Jun 29, 2017

Morning MoneyBeat: In Six Months, Stocks Could Well Be Right Where They Are Today: WSJ | Money Beat- June 29, 2017t

Market Snap at 06/29/2017 08:34:53 AM ET
S&P 500 Futures 0.19%
DJIA Futures 0.16%
U.S. 10 Year -14/32
WSJ Dollar Index -0.07%
Crude Oil 1.14%
Gold -0.31%
FTSE 100 0.41%
Nikkei 225 0.45%
DAX -0.32%
Hang Seng 1.1%
CAC 40 -0.66%
Shanghai 0.47%

Overnight Developments

The bond market continues to be the big story in the markets.
Global government bond prices slumped for a third straight day Thursday, while the dollar fell against several developed-market currencies, as investors continued to digest messages from central banks signaling the end of easy-money policies.
The euro rose for a third straight day against the dollar. It was up 0.4% recently at $1.1420 — levels not seen in over a year. The British pound and the Canadian dollar rose against the buck after both notching large gains on Wednesday, up 0.4% and 0.1% respectively in early European morning trade.
The yield on the 10-year Treasury note rose to 2.245% from 2.223% on Wednesday, according to Tradeweb, on track for its highest close since late May. Eurozone and U.K. government bond yields also climbed.
Stocks in Asia were higher, and mixed in Europe. Japan's Nikkei was up 0.5%, and the Stoxx Europe 600 was down 0.1%. In the U.S., S&P futures were up 5.90 points.
Elsewhere, Blue Apron Holdings Inc. stumbled in its initial public offering, a warning to companies seeking to live up to their private valuations in the public markets.
The meal-kit maker sold its shares for $10 apiece in its IPO, according to people familiar with the offering, valuing the company at about $1.9 billion. Blue Apron was valued at $2 billion in a 2015 private fundraising round by investors such as Fidelity Investments.
Walgreens Boots Alliance Inc. and Rite Aid Corp. nixed their $9.4 billion merger agreement, which had been heavily scrutinized by antitrust regulators, and reached a new deal in which Walgreens instead will buy half of Rite Aid’s stores for $5.18 billion in cash.

The Breakfast Briefing

The final six months of the year aren't likely to be a repeat of the first six.
At least that's the message equity strategists are sending.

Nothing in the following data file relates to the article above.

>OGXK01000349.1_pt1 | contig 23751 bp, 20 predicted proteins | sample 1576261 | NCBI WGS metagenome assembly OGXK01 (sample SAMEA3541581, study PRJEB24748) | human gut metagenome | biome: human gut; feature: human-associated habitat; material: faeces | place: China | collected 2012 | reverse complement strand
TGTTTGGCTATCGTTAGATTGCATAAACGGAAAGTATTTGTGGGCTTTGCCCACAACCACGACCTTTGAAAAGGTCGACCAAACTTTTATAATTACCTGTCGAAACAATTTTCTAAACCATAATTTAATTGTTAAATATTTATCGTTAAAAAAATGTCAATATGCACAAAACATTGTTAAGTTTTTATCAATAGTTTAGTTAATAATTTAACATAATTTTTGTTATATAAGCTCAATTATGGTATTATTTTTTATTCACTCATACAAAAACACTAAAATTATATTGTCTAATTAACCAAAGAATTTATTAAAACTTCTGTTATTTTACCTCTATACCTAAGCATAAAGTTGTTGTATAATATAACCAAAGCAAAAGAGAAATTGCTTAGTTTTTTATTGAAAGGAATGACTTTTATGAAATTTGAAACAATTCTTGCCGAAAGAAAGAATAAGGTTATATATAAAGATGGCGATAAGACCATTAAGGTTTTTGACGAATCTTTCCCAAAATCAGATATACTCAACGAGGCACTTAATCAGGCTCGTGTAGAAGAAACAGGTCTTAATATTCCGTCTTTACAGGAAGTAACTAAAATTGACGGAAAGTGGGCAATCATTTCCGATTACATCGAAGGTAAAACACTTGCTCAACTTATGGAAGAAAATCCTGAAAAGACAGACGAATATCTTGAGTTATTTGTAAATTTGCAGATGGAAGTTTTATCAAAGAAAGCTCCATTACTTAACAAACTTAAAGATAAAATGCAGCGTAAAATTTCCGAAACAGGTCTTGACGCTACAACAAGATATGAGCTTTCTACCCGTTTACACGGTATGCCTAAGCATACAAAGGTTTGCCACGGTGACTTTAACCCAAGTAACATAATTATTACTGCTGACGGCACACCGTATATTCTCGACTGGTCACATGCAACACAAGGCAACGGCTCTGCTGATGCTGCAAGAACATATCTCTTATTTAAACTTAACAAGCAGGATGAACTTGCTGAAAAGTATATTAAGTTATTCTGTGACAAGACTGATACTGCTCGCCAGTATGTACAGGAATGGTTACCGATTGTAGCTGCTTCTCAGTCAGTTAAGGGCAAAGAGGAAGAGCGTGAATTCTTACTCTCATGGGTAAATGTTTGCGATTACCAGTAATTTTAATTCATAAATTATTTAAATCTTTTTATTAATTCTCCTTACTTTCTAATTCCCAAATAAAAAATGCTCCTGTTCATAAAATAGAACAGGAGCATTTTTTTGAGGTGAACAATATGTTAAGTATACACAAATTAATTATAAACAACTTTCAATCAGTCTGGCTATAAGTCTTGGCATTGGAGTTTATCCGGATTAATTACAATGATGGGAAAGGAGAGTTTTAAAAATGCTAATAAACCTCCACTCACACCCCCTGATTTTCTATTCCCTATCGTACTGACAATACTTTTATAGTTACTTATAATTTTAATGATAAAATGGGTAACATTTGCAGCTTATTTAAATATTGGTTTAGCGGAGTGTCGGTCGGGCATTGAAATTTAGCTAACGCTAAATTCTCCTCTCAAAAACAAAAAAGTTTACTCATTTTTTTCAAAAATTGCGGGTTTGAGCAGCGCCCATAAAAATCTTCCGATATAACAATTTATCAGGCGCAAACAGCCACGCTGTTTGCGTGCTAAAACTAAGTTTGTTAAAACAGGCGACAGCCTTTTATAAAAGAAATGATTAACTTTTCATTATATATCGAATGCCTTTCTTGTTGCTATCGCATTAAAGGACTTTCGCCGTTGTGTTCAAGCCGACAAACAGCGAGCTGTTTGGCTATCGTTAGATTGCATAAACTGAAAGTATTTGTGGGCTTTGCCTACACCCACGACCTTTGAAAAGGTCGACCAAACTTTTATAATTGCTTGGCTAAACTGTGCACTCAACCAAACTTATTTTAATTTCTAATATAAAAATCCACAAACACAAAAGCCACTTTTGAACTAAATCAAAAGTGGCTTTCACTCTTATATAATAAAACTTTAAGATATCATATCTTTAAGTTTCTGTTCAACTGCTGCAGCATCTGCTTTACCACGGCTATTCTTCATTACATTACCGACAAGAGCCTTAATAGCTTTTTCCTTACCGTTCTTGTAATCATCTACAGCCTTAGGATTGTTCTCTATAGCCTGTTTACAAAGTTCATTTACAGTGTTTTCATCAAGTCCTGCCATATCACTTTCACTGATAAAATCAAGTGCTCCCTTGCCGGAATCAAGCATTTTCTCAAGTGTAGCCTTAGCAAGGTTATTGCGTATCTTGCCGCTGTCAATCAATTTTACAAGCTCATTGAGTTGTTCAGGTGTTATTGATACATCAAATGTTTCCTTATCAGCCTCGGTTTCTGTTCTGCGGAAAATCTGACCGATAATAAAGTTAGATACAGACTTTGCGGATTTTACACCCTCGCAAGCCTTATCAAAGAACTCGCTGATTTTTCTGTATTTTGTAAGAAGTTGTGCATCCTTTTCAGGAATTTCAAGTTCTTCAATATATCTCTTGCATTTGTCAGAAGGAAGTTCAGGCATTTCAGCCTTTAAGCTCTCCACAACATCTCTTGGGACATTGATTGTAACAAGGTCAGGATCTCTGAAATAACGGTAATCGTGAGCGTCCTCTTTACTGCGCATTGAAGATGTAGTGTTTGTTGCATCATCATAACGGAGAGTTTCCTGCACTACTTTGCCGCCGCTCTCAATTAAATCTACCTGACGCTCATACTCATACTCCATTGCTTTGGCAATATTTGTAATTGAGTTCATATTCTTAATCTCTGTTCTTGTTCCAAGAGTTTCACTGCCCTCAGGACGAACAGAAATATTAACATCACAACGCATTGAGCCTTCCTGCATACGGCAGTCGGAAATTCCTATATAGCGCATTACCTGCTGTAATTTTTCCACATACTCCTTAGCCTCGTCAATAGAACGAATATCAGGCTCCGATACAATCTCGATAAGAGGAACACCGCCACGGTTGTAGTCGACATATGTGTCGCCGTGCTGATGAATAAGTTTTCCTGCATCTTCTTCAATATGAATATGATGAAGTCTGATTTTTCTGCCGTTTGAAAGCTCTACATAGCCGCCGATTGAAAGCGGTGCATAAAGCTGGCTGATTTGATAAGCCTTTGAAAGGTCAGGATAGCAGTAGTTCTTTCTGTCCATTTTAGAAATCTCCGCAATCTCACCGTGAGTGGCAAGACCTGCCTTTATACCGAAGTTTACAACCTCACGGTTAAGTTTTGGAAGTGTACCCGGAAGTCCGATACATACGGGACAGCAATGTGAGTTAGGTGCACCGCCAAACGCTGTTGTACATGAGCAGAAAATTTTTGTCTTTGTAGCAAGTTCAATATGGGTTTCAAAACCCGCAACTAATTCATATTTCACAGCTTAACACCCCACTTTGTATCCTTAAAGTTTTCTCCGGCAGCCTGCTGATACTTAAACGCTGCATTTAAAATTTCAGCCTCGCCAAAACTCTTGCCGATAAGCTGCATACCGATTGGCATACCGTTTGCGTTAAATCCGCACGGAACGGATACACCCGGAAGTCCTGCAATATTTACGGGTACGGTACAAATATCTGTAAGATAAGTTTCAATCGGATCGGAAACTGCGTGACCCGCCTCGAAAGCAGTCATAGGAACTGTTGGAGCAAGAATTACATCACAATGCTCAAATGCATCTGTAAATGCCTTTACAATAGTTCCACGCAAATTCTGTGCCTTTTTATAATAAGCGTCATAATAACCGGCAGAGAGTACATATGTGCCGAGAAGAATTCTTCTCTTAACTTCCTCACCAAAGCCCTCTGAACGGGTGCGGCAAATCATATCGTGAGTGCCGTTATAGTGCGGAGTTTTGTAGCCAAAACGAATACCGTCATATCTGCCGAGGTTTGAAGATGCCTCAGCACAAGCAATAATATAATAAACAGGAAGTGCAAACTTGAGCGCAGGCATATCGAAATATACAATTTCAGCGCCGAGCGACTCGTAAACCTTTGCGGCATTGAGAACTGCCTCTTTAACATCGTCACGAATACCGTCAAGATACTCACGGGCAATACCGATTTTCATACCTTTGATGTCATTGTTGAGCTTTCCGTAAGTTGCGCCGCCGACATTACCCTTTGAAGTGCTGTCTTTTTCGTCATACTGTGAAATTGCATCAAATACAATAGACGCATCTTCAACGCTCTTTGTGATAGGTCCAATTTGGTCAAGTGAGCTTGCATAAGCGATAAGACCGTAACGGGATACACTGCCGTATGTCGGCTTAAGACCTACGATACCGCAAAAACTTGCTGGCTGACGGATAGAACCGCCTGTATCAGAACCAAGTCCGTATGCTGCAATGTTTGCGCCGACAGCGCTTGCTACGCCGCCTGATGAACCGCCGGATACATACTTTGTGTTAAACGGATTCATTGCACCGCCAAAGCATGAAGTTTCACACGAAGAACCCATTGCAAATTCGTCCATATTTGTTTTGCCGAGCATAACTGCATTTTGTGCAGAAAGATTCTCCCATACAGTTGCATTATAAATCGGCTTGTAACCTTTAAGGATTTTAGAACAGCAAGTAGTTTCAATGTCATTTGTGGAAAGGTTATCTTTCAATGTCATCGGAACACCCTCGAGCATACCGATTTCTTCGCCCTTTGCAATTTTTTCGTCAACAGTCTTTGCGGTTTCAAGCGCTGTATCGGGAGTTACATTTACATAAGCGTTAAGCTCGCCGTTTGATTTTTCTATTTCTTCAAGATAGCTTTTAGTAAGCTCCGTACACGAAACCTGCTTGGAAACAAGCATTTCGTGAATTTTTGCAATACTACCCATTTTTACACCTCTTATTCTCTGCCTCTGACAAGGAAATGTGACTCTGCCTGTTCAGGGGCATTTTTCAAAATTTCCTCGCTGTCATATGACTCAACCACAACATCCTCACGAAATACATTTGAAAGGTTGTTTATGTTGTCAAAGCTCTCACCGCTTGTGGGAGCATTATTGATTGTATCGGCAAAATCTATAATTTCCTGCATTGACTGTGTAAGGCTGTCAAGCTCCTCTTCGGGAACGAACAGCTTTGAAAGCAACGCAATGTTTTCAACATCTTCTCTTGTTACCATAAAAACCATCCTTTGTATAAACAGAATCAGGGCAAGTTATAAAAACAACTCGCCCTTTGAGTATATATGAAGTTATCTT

The average year-end target for the S&P 500 among the 20 analysts surveyed by Birinyi Associates stands at 2439. That’s a smidgen below where the S&P ended the day on Wednesday, at 2440.69, following a 0.9% rise Wednesday.
With two trading sessions left in the first half, the S&P 500 has gained more than 9%. If the analysts are correct, the gains from the first half are borrowing from the second half.
Stocks surged at the start of the new year on the hope President Donald Trump would usher in faster growth as tax cuts and deregulation alleviated pressure on the economy. But growth has remained sluggish and inflation has dipped as Mr. Trump struggled to push his policy agenda through as quickly as many had hoped.
That leaves stock investors in a tricky position: The market is sitting right near record highs, but few see much fundamental reason for it to continue trekking higher. In a worst case scenario, some say, calm markets could give way to turbulence in the back half of the year as high valuations prove unsustainable.
"It’s very abnormal to have a calm market like this," said James Swanson, chief investment strategies at MFS Investment Management, who is worried about stock valuations in the second half of the year.
It's not as though all analysts have negative views. Among the 20 S&P targets in Birinyi’s survey, 10 are below Wednesday's closing level and 10 are above. At the extreme ends, Fundstrat's Thomas Lee expects the market to fall 6.8% from here to 2275 at year-end, while Morgan Stanley's Mike Wilson expects the S&P 500 to end the year at 2700, up almost 11%.
One reason for optimism: S&P 500 profits rose 14% in the first three months of the year from the same period in 2016, the best quarter in years, and the corporate profit engine isn't expected to stall out. Second quarter earnings are forecast to climb 6.6%, according to FactSet.
But even with solid earnings growth, the market is trading at an increasingly high level relative to earnings, suggesting an expensive market with more limited opportunities.
"We recommend investors focus on companies with strong secular growth and margin expansion prospects," said Goldman Sachs Group analysts, led by David Kostin, in a Wednesday note. "Growth stocks typically outperform in modest economic growth environments, which we expect will persist in 2017 and 2018."
The analysts lifted their year-end price target on Wednesday to 2400 from 2300. Still, that suggests a 1.7% decline.

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